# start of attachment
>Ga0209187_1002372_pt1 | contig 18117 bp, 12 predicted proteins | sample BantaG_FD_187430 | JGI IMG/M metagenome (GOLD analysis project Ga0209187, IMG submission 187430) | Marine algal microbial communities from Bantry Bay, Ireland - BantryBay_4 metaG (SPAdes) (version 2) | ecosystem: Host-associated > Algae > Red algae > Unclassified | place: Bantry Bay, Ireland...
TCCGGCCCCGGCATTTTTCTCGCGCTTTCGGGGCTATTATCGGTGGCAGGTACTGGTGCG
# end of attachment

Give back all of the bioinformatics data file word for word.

>Ga0209187_1002372_pt1 | contig 18117 bp, 12 predicted proteins | sample BantaG_FD_187430 | JGI IMG/M metagenome (GOLD analysis project Ga0209187, IMG submission 187430) | Marine algal microbial communities from Bantry Bay, Ireland - BantryBay_4 metaG (SPAdes) (version 2) | ecosystem: Host-associated > Algae > Red algae > Unclassified | place: Bantry Bay, Ireland...
TCCGGCCCCGGCATTTTTCTCGCGCTTTCGGGGCTATTATCGGTGGCAGGTACTGGTGCG